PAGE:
The girl at the door tries to give me a credit card. "No thanks," I sigh. "I'm trying to give them up." She insists I take it. Without it, you won't be able to eat or drink, she says. Tell me about it.
Then she gives one to my wife, who promptly asks if she can buy shoes with it. No, only pasta, pizza, wine, puds and coffee. She brightens. "I can still do some damage with that," she says, and darts off.
The gimmick at Vapiano is that the credit card – or chip card as they call it – cuts out the role of waiting staff. Instead, you do all the running around yourself. You go to your chosen food station, swipe your card, collect your order when it's ready and pay at the end. Well, you can't complain about the service, at least.
It's a smart, modern idea, but in spite of the sleek urban space with its various seating areas, floating fireplaces and split-level bar/lounges, Vapiano still feels like an Italian self-service cafeteria. Probably because it is.
I'm still wandering around, admiring the industrial pasta machine whirring away behind glass and the brigade of red-bandana'd chefs standing on call behind the long counters, when my wife turns up with a huge platter of antipasti. "Where's our table?" Oh. I look around, but every table on the ground floor is taken. Of course it is; it's a weekday lunch.
We squeeze in next to two office boys eating pizza. The antipasti plate (£8.50) is a wedding buffet of things you think you want to eat until you actually eat them. Roasted vegetables are harsh with rosemary, mozzarella is lifeless, smoked salmon (smoked salmon?) and little crayfish tails (?) taste of little more than cold.
Next, I'm off to get water from the free jug on the counter. Then she's off to get pizza. Then I'm off to get pasta. The concept is not actually designed for people to eat together, and we agree to catch up over dinner at home instead.
This is the first Vapiano in the UK (the name means "go slowly", which sits somewhat awkwardly with the idea of fast food), and the British franchisees hope to "grow" the concept to 25 sites. There are already 21 branches in Germany and 13 others across Europe and the US. None in Italy, I notice.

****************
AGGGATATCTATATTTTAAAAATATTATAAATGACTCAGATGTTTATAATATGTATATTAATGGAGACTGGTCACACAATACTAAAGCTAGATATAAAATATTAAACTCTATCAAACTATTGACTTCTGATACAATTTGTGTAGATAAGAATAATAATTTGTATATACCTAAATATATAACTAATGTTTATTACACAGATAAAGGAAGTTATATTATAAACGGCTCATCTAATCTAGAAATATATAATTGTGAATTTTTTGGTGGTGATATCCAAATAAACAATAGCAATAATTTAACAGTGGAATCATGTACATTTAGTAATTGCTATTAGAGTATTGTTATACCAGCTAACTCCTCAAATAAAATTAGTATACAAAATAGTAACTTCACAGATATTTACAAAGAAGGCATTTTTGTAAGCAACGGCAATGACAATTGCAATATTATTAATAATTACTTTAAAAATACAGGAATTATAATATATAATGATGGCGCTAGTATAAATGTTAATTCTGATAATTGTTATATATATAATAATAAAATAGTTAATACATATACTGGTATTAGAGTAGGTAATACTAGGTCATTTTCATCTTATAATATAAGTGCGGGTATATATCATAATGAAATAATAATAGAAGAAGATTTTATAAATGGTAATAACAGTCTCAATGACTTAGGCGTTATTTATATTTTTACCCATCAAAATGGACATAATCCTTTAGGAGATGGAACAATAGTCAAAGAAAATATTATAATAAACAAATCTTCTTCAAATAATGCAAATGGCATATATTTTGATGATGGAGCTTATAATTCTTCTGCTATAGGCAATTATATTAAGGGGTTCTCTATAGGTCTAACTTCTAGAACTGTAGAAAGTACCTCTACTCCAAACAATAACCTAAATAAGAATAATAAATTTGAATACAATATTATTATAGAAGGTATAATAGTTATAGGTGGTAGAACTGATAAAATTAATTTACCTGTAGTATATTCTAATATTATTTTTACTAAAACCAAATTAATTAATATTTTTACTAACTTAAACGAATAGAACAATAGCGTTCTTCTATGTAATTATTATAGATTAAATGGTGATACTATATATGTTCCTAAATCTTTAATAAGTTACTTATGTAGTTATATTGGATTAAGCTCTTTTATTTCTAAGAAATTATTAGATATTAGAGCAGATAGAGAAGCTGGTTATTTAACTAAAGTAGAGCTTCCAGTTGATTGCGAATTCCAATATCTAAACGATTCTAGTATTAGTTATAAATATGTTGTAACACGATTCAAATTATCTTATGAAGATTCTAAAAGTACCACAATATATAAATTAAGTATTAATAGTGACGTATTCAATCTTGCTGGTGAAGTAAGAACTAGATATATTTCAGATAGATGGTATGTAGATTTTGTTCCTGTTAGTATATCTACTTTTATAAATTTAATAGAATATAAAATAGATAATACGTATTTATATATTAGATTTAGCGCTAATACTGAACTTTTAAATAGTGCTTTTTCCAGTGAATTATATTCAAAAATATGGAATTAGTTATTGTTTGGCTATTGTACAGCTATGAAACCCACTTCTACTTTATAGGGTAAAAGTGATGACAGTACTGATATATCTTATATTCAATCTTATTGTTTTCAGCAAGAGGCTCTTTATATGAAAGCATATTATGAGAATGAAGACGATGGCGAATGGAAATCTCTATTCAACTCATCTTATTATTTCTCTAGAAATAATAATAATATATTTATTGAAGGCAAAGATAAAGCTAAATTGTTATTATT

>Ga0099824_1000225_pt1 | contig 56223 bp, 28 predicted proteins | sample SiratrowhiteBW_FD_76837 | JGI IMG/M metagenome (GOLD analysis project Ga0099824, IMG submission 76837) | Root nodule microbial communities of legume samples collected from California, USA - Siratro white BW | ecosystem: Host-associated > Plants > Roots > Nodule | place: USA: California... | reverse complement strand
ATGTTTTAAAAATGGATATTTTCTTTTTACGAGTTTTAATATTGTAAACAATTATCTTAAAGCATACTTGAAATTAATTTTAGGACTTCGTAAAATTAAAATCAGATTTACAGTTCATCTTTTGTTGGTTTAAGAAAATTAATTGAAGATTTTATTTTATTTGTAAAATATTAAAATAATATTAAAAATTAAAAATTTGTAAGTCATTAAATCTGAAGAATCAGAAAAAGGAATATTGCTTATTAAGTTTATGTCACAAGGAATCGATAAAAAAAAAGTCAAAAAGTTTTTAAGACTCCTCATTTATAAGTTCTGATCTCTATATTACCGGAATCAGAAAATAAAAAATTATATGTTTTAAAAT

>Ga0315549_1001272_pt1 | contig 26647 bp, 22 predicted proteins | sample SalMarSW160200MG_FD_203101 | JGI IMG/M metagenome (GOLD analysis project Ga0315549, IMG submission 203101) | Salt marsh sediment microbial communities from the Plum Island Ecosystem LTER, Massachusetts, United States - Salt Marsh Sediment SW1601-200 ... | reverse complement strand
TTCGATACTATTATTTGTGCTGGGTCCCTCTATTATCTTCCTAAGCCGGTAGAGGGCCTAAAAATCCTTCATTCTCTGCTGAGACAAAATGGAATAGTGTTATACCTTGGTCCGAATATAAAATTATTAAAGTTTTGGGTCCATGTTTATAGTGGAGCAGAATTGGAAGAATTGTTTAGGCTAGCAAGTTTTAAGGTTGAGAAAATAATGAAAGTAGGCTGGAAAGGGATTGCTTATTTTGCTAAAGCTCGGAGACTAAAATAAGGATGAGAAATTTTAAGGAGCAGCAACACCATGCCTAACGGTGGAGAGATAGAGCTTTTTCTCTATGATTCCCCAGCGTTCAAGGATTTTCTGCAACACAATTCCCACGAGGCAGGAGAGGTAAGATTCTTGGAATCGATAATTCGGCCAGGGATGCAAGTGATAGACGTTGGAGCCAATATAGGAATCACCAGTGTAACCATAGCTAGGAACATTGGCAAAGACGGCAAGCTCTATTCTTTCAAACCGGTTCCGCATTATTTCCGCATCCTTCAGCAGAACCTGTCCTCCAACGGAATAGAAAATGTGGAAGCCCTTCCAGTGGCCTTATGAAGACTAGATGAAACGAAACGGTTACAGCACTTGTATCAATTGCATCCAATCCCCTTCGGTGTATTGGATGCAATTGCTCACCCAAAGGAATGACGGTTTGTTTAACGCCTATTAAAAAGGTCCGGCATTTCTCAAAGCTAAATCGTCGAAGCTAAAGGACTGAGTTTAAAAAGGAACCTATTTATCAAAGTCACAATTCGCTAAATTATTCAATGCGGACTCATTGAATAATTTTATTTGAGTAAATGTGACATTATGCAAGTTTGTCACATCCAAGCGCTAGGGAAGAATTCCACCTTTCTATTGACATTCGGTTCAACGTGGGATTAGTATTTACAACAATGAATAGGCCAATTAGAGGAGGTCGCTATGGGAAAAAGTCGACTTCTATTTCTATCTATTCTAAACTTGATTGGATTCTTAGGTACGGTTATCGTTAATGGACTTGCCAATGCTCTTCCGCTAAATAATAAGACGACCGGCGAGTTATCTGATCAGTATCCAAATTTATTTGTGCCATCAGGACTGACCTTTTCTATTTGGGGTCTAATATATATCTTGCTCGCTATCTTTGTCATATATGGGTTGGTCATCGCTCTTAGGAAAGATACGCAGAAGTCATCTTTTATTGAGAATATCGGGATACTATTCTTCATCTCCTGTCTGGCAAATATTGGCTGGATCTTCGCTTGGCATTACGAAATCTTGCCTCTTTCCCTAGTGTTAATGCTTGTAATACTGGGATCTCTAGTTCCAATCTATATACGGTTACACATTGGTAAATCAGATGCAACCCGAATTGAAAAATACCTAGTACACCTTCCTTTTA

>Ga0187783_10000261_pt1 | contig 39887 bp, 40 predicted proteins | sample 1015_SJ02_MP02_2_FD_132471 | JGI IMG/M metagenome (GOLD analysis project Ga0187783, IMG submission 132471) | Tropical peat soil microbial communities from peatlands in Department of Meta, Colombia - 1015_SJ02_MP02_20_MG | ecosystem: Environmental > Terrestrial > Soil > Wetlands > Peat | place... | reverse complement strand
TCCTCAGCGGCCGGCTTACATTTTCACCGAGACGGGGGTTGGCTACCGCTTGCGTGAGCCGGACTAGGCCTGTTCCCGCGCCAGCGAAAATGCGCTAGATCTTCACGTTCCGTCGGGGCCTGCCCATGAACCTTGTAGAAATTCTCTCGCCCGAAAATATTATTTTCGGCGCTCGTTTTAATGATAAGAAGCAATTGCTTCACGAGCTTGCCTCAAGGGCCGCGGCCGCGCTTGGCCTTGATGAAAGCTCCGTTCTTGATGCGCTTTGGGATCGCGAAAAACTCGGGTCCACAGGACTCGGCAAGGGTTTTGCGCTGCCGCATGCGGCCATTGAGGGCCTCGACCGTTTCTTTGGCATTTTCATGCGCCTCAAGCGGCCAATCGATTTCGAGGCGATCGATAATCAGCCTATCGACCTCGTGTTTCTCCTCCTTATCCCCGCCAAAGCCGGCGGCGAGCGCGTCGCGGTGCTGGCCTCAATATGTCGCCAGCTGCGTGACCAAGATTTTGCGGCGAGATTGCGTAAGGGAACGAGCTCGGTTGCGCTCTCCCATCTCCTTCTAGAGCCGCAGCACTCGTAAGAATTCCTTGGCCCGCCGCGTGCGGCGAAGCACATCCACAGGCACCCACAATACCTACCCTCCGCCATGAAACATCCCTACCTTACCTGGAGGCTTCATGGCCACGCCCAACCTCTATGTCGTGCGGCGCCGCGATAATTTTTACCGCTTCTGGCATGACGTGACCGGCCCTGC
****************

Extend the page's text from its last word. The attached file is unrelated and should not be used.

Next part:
There are engaging touches, such as pots of basil on the tables to raid for an instant garnish, "piazza seating" in the front window around a gnarled, old olive tree, and a "herb garden" in the vast first-floor space. But it is still a food court, pumping out greatest-hit pizzas (margherita, capricciosa, diavolo), pasta (Bolognese, arrabbiata, pomodoro) and antipasti (bruschetta, insalata Caprese, carpaccio). An all-Italian wine list is short, serviceable and well-priced, and a fresh, peachy keen La Battistina Gavi di Gavi is good value at £22 a bottle or £5.75 a glass.
When you order a pizza you are given a gizmo which will buzz and flash when it is ready. More fun and games. It's just the food that's not as much fun. Our Toscana pizza with salami, olives, tomatoes and mozzarella (£7.50) looks great – big, thin, and crisp-crusted – but it tastes of not much at all. The crust has no flavour, the olives ditto. The topping is heavy with rosemary, and includes that big pizza no-no: watery, diced fresh tomato.
Pasta is more interactive, cooked in a wok-shaped induction cooktop while you watch. You choose your pasta shape, then your sauce. A spaghetti arrabbiata with spicy tomato sauce (£5.50) is deftly put together, then sprinkled with pre-grated Parmesan. But the fresh pasta is too fresh, bypassing the al dente stage and going straight to mulchy and starchy before congealing. Dried pasta would be better, but doesn't fit the concept. And that's the problem, really.
In theory, this is fun, fast and cheap fodder for the office crowd. But in practice, nothing tastes of anything much. Like most dining concepts, Vapiano is more about the concept than the dining.
Scores: 1-9 stay home and cook, 10-11 needs help, 12 ok, 13 pleasant enough, 14 good, 15 very good, 16 capable of greatness, 17 special, can't wait to go back, 18 highly honourable, 19 unique and memorable, 20 as good as it gets
Vapiano, 19-21 Great Portland Street, London W1, tel: 020 7268 0080. Mon-Fri, 11am-midnight; Sat, noon-midnight; Sun, noon-11pm. Around £30 for two, including two glasses of wine
Read Terry Durack's new column at independent.co.uk/eat
Second helpings: Pizzas with pizzazz
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